Tuesday 6 May 2014

From the classroom to the boardroom

Our voice of Buckinghamshire Business this week is:
Sally Wells, Managing Director, Thomas Education.

On April 14th, Lord Young, the Prime Minister’s Adviser on Enterprise, brought together a group of Local Enterprise Partnerships (LEPs) at the Cabinet Office. The meeting was focused around the work Lord Young is doing to promote enterprise in young people, including the main recommendations within his report which is due to be published in the summer. What very quickly became clear is the vital need to identify how businesses can connect better with schools and how LEPs can aid this process in order to help young people to establish a defined career path when they leave school. In turn, this helps businesses recruit the brightest talent, ultimately bridging the gap between the world of education and the world of work.

Businesses and educators alike often have difficulties in connecting with one another and it is clear that LEPs are very keen to support this missing link. That said, it may not always be easy to facilitate this crossover as there are new challenges that face young people today. For example, if we look at the working habits of young people compared to twenty years ago, nowadays, young people start working later. The consequence of this is that young people often have a lack of exposure to the work place and are not armed with skills that are sought after by employers.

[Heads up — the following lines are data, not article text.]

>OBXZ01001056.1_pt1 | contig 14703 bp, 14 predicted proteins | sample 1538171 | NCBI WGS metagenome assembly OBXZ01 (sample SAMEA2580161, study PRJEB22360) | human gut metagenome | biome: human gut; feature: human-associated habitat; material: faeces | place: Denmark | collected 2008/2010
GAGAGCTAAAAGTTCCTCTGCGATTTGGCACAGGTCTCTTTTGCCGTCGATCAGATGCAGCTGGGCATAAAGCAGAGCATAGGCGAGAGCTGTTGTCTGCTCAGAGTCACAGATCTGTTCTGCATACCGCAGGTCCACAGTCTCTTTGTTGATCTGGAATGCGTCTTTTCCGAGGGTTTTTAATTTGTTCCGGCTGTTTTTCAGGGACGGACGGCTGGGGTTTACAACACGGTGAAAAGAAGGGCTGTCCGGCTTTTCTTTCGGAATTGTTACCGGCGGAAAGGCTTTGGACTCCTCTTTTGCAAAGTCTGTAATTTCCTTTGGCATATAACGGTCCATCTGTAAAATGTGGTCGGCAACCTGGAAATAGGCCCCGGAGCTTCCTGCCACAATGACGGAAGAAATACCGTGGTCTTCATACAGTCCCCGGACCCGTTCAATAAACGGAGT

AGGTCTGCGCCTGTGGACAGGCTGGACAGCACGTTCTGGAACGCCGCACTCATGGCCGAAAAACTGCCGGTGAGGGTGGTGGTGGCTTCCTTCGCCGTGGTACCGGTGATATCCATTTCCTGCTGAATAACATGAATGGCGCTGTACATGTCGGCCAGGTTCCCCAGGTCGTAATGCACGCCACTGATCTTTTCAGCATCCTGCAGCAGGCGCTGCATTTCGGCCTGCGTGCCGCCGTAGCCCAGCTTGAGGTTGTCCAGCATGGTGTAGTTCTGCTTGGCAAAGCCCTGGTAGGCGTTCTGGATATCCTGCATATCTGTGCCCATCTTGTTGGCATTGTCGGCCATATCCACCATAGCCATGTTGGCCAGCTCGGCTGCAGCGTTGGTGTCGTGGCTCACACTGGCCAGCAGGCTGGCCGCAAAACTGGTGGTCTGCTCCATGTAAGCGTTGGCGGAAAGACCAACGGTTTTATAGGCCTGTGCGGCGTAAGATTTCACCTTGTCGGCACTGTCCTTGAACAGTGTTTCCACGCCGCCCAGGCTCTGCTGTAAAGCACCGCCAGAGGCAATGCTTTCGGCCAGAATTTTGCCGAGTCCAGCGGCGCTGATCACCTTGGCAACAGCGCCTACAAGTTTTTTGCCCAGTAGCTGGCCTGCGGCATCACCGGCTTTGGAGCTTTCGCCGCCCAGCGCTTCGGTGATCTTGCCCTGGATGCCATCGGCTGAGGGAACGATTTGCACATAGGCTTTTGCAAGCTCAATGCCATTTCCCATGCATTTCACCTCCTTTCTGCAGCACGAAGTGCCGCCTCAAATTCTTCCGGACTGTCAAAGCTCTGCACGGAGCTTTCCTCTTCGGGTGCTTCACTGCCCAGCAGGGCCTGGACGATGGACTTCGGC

The LEPs themselves can be a powerful asset in helping to give young people a sense of direction and ensure they make the best possible transition between education and the work place. Without a doubt, the best place for breaking down barriers is at a local level. Matching up schools with local businesses will have the strongest impact on the community and is the most effective way of engaging both young people and businesses.

Ultimately, in order to be successful in the world of work, it is important that young people really understand where their strengths lie, and have confidence and focus. Thomas Education recently worked with Buckinghamshire Business First to carry out behavioural and personality/emotional intelligence assessments with a group of young people aged 18-24 who had been claiming Jobseekers Allowance for six months. The results of these assessments provided young people with insight in to their personalities and which working style was best suited to their profile. This increase in levels of self-awareness helped these young people understand themselves better and alongside tailored practical employment skills helped them to define their future career path. Within weeks of completing the assessment, over half of the original group had enrolled on a training course or found employment.

We believe that a local solution working with key providers, employers, local government, education centres, and LEPs can really help develop the potential of young Britain.

Sally Wells is Managing Director at Thomas Education.

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